Friday, January 21, 2011

A Little Exercise is Better than None

A 57-year-old Wichita man lost 223 pounds in a year and, to maintain his loss, spends 1.5 hours at the gym in the morning and adds another walk at lunch. According to the USA Today story, he eats 1800 calories “or more” a day. He is 5-foot 8 and-inches and now weighs 170 pounds.

This story was meant to be inspiration, as part of USA Today’s Annual Weight-Loss Challenge.

I think it backfires.

I mean 1.5 hours a day at the gym? Who does that? Who CAN do that? He apparently is a mortgage banker with his own business, so he has latitude in his schedule. But so do I and I cannot imagine spending that amount of time a day at the gym.

Messages like this, which are supposed to inspire, just make readers sigh and say, “I can’t do that, so why even try?”

I suspect the writer got caught up in some Rah Rah Journalism and didn’t think through the fact that using somebody whose exercise is, frankly, a little excessive, sends the wrong message. What’s more, I would challenge this impressive man—I mean, losing 223 pounds in a year is remarkable no matter how you cut it—whether he really does spend 1.5 every day actually exercising at the gym. I suspect he does not, and that his real pattern might be more like 3-4 days for an hour a so. This is still a serious commitment, but a little more accessible for the average person.

No doubt he needed that level of exercise and low calorie counts to lose the weight to begin with, but not to maintain it.

At 5-foot-8, he could consume 2000 calories a day and still maintain his weight, with moderate exercise, according to Web MD’s online fitness planner. Moderate exercise is 30 minutes a day walking at 3 miles an hour.

I don’t want to discourage anybody who has the time, energy, and commitment to handle this level of exercise. I do want to make the point that you don’t need to do so much to actually make a difference.

You do need some activity, as studies regularly show that physical activity can be a cancer-fighter.

Twenty minutes a day will help a great deal. The more the better. And once you start, you might keep going and increase your level to an hour or more. But research shows that people get discouraged easily when they set their sights too high. Be honest with what you can do, and do at least something. One step at a time.

HRT, Lack of Activity Biggest Breast Cancer Risk Factors

What can postmenopausal women do to reduce their risk of breast cancer? Avoid hormone-replacement therapy and increase physical activity. Both are more important than weight loss and reducing alcohol consumption. And both have about as much influence as factors beyond our control, such as early menstruation and late menopause.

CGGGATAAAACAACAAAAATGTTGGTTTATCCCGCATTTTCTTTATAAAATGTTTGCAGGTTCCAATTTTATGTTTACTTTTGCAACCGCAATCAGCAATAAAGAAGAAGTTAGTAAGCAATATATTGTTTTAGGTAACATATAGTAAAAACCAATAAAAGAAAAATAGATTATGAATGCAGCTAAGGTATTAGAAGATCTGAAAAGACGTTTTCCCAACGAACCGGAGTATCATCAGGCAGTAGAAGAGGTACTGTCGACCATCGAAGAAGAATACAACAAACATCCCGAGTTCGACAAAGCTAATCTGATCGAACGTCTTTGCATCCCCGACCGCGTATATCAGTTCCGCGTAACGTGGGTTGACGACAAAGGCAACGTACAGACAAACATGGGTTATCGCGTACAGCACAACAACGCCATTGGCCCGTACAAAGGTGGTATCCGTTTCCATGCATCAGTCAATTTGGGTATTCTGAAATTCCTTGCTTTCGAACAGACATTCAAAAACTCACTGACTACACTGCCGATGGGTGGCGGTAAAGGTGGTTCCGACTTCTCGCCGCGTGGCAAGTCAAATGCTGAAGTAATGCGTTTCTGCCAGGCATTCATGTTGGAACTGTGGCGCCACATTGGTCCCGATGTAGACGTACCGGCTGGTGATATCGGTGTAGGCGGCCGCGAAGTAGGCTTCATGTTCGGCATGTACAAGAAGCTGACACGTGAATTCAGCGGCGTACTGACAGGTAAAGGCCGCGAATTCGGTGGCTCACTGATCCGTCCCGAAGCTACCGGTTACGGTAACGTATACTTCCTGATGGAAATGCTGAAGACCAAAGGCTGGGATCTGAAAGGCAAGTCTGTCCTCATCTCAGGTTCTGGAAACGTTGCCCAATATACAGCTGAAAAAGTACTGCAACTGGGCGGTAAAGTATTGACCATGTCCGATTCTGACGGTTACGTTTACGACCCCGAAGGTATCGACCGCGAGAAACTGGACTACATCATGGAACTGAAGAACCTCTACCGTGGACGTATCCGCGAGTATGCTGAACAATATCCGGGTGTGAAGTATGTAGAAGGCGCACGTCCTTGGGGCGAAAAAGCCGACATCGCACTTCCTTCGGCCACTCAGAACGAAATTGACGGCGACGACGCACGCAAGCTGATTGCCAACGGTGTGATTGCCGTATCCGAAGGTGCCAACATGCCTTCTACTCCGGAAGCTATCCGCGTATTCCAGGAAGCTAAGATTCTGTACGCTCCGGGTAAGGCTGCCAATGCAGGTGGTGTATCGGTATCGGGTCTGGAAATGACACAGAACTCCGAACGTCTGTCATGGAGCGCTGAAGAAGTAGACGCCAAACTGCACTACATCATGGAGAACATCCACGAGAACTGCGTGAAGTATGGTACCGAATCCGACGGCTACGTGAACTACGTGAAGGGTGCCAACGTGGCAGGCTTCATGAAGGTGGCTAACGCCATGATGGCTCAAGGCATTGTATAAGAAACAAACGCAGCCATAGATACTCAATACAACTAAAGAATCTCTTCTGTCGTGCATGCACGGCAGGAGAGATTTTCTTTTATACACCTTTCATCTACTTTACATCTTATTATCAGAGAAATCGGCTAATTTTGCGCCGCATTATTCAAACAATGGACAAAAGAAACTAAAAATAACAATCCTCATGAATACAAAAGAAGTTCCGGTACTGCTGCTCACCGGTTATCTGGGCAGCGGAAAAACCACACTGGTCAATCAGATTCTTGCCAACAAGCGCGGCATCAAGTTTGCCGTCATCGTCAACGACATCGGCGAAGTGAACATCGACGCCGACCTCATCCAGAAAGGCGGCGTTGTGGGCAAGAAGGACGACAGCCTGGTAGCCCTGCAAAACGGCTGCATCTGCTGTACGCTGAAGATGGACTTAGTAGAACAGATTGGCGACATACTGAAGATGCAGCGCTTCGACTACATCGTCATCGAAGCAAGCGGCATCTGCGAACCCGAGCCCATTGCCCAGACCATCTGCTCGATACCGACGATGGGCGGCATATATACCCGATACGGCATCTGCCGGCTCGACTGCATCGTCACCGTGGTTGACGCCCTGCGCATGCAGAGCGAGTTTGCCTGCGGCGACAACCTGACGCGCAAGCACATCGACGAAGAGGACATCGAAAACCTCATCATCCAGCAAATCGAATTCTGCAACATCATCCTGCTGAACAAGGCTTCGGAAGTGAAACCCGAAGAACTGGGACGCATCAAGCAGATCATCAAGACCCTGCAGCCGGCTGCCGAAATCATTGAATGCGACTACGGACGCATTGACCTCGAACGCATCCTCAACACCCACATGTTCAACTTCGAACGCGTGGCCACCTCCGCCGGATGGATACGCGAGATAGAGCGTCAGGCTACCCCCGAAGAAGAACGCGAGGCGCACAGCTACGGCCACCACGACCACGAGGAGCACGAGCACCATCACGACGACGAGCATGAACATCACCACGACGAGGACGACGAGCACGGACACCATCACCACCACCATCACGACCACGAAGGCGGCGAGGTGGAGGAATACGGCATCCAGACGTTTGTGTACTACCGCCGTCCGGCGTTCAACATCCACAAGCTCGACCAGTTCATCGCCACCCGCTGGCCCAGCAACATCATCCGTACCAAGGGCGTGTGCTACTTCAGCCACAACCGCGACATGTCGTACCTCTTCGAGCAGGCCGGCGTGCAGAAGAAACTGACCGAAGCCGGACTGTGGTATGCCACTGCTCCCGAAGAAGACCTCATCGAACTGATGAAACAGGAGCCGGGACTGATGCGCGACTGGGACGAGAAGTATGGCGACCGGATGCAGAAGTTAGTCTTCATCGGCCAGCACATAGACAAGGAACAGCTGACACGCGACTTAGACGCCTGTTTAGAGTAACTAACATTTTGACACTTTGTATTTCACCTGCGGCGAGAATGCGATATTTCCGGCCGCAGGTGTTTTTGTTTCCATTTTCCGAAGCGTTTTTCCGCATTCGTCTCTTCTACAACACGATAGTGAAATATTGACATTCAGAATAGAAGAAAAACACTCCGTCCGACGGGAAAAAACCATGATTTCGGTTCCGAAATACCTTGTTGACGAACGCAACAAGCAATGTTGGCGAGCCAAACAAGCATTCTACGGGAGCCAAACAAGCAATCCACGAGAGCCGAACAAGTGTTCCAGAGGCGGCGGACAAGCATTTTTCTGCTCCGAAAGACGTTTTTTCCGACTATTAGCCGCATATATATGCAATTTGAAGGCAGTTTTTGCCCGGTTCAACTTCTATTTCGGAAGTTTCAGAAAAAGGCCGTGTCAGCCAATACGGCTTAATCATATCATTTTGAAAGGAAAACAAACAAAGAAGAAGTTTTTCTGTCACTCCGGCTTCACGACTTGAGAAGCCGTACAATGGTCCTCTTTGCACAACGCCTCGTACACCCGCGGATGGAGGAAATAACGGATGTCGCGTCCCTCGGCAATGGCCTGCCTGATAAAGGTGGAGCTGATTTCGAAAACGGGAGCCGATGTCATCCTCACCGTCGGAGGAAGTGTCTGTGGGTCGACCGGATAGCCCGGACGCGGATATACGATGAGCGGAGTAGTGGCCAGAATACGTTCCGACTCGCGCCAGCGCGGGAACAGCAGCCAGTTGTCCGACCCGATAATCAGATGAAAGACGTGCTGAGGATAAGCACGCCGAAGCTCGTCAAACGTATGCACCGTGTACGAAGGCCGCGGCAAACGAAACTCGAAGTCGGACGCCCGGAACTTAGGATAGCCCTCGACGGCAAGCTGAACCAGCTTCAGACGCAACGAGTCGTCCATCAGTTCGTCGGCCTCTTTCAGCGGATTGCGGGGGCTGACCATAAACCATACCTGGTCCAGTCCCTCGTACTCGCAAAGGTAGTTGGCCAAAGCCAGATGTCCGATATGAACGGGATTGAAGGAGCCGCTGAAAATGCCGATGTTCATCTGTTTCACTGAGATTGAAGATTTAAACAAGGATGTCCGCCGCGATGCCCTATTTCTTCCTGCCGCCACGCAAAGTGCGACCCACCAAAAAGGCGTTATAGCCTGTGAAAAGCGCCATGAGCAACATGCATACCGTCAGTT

This is from a new study from Germany of 10,000 postmenopausal women, 3,074 with breast cancer and 6,386 in a control group. And while HRT and inactivity were risk factors across the board for all types of breast cancer, hormone-positive tumors were more strongly affected. According to a news release on the study:

Of the modifiable lifestyle factors, it is primarily hormone replacement therapy and a lack of physical activity which increase a woman's risk of developing breast cancer. Alcohol consumption and overweight were found to have less influence on breast cancer risk. Thus, 19.4 percent of invasive postmenopausal breast cancer are attributed to hormone replacement therapy; 12.8 percent to a lack of physical activity. Both factors together are responsible for 29.8 percent of breast cancer cases. When the investigators took a separate look at the group of patients whose tumors have receptors for sex hormones (hormone receptor-positive breast tumors), they determined an even higher value of 37.9 percent.

The study leaders emphasize that these results reflect the situation in Germany with our typical lifestyle and may differ in countries with other lifestyles.

Non-modifiable factors such as family history or age at first and last menstrual period account for 37.2 percent in total of all malignant postmenopausal breast cancers. "That means that two factors which each woman has in her own hands are responsible for a similar number of postmenopausal breast cancer cases as the non-modifiable factors," Karen Steindorf [researcher and associate professor at the German Cancer Research Center] says. "If behavioral changes in these two areas could be brought about, almost 30 percent of breast cancers after menopause could be prevented." Therefore, the DKFZ researchers recommend women to take more exercise and to refrain from hormone replacement therapy, unless it is absolutely necessary.

Monday, January 17, 2011

Could Vitamin C Infusions Work for TNBC?